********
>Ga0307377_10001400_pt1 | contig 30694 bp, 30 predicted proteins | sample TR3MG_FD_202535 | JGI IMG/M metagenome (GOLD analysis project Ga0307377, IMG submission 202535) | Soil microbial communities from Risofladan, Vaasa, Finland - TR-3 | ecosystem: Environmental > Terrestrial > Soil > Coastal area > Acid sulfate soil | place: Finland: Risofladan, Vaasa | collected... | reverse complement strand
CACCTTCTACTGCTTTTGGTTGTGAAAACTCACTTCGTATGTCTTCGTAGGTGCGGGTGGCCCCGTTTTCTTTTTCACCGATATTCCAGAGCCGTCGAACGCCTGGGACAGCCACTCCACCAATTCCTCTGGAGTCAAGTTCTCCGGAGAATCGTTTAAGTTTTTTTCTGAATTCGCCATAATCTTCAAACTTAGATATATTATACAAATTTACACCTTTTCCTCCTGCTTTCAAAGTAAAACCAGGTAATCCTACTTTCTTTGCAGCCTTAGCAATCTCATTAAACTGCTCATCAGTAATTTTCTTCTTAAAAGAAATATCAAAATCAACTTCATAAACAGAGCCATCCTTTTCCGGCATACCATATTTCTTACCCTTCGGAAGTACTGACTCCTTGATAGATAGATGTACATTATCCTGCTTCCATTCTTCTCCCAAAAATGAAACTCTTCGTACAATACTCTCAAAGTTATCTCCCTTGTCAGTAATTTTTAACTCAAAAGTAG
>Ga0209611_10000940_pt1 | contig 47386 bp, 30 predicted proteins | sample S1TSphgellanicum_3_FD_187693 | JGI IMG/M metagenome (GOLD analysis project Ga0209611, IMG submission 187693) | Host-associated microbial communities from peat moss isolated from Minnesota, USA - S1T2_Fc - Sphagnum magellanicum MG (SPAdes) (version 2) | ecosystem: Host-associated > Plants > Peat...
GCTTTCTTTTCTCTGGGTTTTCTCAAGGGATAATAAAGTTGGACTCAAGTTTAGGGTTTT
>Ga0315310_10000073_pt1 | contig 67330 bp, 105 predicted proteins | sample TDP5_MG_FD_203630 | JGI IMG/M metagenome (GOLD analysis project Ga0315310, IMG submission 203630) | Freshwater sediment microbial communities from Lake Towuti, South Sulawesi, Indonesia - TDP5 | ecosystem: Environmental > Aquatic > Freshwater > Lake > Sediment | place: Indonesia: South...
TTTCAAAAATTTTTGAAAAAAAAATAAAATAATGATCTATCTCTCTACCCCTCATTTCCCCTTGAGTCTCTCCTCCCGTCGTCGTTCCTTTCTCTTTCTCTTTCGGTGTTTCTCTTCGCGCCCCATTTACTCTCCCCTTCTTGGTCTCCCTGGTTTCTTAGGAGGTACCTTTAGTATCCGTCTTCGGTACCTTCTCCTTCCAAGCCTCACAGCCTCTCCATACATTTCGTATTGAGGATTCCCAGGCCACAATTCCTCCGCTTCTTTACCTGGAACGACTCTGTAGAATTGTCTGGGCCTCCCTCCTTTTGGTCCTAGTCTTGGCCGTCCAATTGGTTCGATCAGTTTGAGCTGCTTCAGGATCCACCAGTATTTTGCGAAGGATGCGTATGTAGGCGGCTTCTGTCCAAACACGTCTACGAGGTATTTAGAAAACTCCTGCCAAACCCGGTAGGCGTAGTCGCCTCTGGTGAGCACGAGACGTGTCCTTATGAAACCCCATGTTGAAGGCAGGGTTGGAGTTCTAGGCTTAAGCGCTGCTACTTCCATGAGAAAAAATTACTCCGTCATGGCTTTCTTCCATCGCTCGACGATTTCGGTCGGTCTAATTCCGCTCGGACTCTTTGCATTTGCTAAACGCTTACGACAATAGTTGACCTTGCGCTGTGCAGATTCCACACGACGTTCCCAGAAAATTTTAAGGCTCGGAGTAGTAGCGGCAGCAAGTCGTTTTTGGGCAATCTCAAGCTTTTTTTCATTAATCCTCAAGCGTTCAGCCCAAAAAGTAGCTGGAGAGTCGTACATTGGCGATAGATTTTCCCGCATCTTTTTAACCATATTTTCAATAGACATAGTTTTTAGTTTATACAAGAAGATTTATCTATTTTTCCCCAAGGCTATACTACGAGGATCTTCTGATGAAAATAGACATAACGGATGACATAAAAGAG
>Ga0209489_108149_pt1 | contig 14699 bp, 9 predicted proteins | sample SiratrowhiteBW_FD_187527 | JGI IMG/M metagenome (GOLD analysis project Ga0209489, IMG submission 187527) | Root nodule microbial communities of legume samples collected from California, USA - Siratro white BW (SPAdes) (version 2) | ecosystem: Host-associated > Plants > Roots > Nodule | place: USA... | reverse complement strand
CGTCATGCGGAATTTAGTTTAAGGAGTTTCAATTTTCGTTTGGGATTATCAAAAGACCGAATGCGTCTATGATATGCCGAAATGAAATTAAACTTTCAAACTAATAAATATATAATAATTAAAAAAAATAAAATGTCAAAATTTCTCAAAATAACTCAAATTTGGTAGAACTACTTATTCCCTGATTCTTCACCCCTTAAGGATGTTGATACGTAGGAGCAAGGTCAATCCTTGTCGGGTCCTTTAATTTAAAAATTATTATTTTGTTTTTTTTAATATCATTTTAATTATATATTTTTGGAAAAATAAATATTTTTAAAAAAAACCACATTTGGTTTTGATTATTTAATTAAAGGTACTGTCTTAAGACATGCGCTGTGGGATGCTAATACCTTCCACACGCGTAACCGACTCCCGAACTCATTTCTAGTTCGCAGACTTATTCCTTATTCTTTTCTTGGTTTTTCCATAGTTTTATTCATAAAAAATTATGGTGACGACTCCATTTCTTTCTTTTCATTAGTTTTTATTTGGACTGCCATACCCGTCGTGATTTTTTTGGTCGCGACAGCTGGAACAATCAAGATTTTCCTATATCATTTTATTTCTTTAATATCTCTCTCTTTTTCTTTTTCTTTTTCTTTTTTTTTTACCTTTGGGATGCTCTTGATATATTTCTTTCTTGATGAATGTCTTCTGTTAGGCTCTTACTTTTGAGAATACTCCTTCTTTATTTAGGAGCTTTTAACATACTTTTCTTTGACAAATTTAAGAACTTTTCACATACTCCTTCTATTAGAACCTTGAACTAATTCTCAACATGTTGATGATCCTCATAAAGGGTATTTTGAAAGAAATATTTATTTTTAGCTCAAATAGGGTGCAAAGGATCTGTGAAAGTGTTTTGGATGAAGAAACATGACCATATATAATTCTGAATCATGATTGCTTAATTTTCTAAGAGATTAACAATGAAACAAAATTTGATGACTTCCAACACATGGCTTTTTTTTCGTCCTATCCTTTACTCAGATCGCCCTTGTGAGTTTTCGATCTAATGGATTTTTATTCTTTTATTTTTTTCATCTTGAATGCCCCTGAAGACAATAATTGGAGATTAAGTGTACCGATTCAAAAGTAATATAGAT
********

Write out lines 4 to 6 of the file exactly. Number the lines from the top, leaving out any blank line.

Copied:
GCTTTCTTTTCTCTGGGTTTTCTCAAGGGATAATAAAGTTGGACTCAAGTTTAGGGTTTT
>Ga0315310_10000073_pt1 | contig 67330 bp, 105 predicted proteins | sample TDP5_MG_FD_203630 | JGI IMG/M metagenome (GOLD analysis project Ga0315310, IMG submission 203630) | Freshwater sediment microbial communities from Lake Towuti, South Sulawesi, Indonesia - TDP5 | ecosystem: Environmental > Aquatic > Freshwater > Lake > Sediment | place: Indonesia: South...
TTTCAAAAATTTTTGAAAAAAAAATAAAATAATGATCTATCTCTCTACCCCTCATTTCCCCTTGAGTCTCTCCTCCCGTCGTCGTTCCTTTCTCTTTCTCTTTCGGTGTTTCTCTTCGCGCCCCATTTACTCTCCCCTTCTTGGTCTCCCTGGTTTCTTAGGAGGTACCTTTAGTATCCGTCTTCGGTACCTTCTCCTTCCAAGCCTCACAGCCTCTCCATACATTTCGTATTGAGGATTCCCAGGCCACAATTCCTCCGCTTCTTTACCTGGAACGACTCTGTAGAATTGTCTGGGCCTCCCTCCTTTTGGTCCTAGTCTTGGCCGTCCAATTGGTTCGATCAGTTTGAGCTGCTTCAGGATCCACCAGTATTTTGCGAAGGATGCGTATGTAGGCGGCTTCTGTCCAAACACGTCTACGAGGTATTTAGAAAACTCCTGCCAAACCCGGTAGGCGTAGTCGCCTCTGGTGAGCACGAGACGTGTCCTTATGAAACCCCATGTTGAAGGCAGGGTTGGAGTTCTAGGCTTAAGCGCTGCTACTTCCATGAGAAAAAATTACTCCGTCATGGCTTTCTTCCATCGCTCGACGATTTCGGTCGGTCTAATTCCGCTCGGACTCTTTGCATTTGCTAAACGCTTACGACAATAGTTGACCTTGCGCTGTGCAGATTCCACACGACGTTCCCAGAAAATTTTAAGGCTCGGAGTAGTAGCGGCAGCAAGTCGTTTTTGGGCAATCTCAAGCTTTTTTTCATTAATCCTCAAGCGTTCAGCCCAAAAAGTAGCTGGAGAGTCGTACATTGGCGATAGATTTTCCCGCATCTTTTTAACCATATTTTCAATAGACATAGTTTTTAGTTTATACAAGAAGATTTATCTATTTTTCCCCAAGGCTATACTACGAGGATCTTCTGATGAAAATAGACATAACGGATGACATAAAAGAG